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Healthcare Quality Shows Slow Improvement

John Commins, for HealthLeaders Media, March 2, 2011

Healthcare quality continues to progress, albeit slowly—about 2.3% a year. Disparities based on race, ethnicity, socioeconomic status and other factors, however, remain unacceptably high, according to the 2010 National Healthcare Quality Report and National Healthcare Disparities Report issued this week by the Department of Health & Human Services' Agency for Healthcare Research and Quality.

The reports, mandated by Congress, are based on more than 200 healthcare measures categorized in several areas of quality: effectiveness, patient safety, timeliness, patient-centeredness, care coordination, efficiency, health system infrastructure, and access.

"All Americans should have access to high-quality, appropriate and safe healthcare that helps them achieve the best possible health, and these reports show that we are making very slow progress toward that goal," said AHRQ Director Carolyn M. Clancy, MD. "We need to ramp up our overall efforts to improve quality and focus specific attention on areas that need the greatest improvement."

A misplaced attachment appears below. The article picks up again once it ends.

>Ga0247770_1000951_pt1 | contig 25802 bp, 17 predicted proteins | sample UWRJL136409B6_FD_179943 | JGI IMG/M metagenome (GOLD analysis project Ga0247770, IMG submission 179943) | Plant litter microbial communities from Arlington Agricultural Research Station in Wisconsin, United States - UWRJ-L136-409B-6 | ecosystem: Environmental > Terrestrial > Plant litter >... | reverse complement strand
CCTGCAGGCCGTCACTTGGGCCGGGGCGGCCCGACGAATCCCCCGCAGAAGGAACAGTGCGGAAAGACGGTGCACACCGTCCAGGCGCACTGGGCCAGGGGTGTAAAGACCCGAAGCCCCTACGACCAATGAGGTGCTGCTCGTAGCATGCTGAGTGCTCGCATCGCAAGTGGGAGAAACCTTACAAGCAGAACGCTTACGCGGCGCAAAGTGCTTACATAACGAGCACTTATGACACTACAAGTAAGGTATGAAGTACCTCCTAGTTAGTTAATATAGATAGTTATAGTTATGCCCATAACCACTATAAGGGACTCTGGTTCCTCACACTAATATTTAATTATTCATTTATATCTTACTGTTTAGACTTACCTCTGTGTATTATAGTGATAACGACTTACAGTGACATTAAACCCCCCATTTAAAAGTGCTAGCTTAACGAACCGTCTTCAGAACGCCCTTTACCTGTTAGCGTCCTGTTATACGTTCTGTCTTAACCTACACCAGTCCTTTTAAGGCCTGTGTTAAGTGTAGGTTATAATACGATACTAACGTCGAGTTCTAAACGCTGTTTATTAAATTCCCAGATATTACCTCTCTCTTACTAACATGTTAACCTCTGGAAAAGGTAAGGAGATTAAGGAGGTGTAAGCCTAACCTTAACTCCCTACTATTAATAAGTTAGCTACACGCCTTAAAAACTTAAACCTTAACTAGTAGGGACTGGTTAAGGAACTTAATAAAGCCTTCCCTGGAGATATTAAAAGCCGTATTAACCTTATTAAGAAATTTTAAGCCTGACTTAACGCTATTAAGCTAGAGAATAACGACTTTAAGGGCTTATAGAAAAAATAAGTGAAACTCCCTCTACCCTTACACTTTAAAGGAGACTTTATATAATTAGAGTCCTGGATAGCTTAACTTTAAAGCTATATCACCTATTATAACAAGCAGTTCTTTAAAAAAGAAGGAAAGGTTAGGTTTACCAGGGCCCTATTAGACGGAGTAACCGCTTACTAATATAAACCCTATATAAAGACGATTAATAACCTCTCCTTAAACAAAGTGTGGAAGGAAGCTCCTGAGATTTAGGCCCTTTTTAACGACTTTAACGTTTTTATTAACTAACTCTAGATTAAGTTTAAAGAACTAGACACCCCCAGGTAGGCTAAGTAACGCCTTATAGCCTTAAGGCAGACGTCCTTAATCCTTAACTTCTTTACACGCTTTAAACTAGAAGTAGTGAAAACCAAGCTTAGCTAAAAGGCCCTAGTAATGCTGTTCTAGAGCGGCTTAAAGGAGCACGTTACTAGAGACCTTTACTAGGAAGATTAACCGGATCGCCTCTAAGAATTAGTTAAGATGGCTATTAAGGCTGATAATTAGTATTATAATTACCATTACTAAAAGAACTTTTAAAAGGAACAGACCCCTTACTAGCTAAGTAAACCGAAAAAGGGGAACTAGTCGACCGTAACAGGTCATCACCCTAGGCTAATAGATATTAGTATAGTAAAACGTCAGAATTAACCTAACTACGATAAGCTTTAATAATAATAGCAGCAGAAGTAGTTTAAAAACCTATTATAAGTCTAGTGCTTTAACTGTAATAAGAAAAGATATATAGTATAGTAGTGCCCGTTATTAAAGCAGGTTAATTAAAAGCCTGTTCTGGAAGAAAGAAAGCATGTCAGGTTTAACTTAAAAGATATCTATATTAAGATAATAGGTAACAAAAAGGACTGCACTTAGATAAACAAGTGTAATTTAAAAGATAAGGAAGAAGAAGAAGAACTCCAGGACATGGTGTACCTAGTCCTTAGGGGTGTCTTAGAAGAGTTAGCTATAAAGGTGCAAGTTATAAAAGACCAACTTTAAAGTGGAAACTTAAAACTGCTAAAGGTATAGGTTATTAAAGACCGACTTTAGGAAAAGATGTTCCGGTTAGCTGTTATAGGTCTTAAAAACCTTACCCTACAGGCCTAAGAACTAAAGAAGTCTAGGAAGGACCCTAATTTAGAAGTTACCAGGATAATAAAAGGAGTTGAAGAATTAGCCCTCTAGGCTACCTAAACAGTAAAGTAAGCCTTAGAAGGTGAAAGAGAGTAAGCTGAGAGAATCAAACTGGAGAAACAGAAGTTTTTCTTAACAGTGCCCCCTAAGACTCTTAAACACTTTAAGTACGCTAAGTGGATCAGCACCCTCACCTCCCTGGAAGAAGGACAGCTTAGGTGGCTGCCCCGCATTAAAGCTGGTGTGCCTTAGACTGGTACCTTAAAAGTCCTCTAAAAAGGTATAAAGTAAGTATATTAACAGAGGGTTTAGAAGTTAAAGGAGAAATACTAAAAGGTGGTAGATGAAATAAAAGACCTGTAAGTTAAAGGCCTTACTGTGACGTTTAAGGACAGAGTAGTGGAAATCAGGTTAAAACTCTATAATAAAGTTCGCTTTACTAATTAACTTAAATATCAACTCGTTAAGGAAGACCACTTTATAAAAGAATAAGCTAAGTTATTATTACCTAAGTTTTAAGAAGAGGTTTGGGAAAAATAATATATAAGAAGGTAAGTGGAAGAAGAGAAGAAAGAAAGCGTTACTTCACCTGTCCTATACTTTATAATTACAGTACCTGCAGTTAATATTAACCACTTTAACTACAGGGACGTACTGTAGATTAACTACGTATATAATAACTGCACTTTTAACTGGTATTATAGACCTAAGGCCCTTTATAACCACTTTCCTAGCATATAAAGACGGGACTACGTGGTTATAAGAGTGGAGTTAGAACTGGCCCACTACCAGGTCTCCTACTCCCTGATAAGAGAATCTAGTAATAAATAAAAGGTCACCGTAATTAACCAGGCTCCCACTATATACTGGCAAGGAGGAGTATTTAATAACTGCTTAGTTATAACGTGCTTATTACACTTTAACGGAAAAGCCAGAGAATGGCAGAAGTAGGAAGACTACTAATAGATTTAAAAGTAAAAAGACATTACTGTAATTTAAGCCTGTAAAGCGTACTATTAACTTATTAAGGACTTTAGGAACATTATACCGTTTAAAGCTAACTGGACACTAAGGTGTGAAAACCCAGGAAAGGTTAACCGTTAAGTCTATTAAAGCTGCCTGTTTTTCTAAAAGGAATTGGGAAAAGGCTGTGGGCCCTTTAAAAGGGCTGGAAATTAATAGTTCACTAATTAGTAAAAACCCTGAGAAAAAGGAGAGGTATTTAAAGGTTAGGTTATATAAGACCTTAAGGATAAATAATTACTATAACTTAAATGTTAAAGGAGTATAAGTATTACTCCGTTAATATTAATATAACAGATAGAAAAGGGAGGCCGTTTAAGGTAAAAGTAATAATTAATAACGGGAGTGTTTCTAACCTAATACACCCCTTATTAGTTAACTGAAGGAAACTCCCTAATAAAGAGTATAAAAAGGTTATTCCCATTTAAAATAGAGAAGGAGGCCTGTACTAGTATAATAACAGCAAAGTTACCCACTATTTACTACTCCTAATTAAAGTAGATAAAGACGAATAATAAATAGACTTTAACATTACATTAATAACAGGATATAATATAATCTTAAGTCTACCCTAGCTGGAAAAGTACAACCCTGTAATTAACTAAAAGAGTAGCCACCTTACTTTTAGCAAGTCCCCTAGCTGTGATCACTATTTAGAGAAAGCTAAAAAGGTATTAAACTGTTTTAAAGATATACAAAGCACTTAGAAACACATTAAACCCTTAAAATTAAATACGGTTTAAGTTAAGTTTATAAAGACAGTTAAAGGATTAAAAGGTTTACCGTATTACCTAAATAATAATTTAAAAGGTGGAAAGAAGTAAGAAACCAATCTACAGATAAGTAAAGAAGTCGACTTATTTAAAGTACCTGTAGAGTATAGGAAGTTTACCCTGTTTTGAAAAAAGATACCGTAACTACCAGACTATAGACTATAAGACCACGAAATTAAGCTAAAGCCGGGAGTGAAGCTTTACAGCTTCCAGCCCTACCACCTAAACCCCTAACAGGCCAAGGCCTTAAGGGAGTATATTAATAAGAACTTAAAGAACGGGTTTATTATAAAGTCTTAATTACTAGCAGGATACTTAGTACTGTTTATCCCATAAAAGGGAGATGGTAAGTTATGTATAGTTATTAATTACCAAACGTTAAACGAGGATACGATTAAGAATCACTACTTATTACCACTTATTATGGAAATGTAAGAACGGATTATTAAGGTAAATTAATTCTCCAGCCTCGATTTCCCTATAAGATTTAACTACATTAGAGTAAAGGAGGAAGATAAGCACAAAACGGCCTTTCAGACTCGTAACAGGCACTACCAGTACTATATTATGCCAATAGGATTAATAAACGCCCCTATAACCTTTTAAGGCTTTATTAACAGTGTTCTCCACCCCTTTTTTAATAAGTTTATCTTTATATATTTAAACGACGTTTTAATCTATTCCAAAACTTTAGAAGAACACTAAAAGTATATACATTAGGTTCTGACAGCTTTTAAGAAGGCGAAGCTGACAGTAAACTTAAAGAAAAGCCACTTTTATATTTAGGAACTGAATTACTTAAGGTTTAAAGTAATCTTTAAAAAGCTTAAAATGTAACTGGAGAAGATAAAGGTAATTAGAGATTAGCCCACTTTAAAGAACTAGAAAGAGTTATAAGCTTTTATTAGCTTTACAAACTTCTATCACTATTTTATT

Healthcare quality gains were seen in several areas, with the highest rates of improvement in measures related to treatment of acute illnesses or injuries. For example, the proportion of heart attack patients who underwent procedures to unblock heart arteries within 90 minutes improved from 42% in 2005 to 81% in 2008. Very modest gains were seen in rates of screening for preventive services and child and adult immunization.

Measures of lifestyle modifications such as reducing obesity, smoking cessation and substance abuse saw no improvement.

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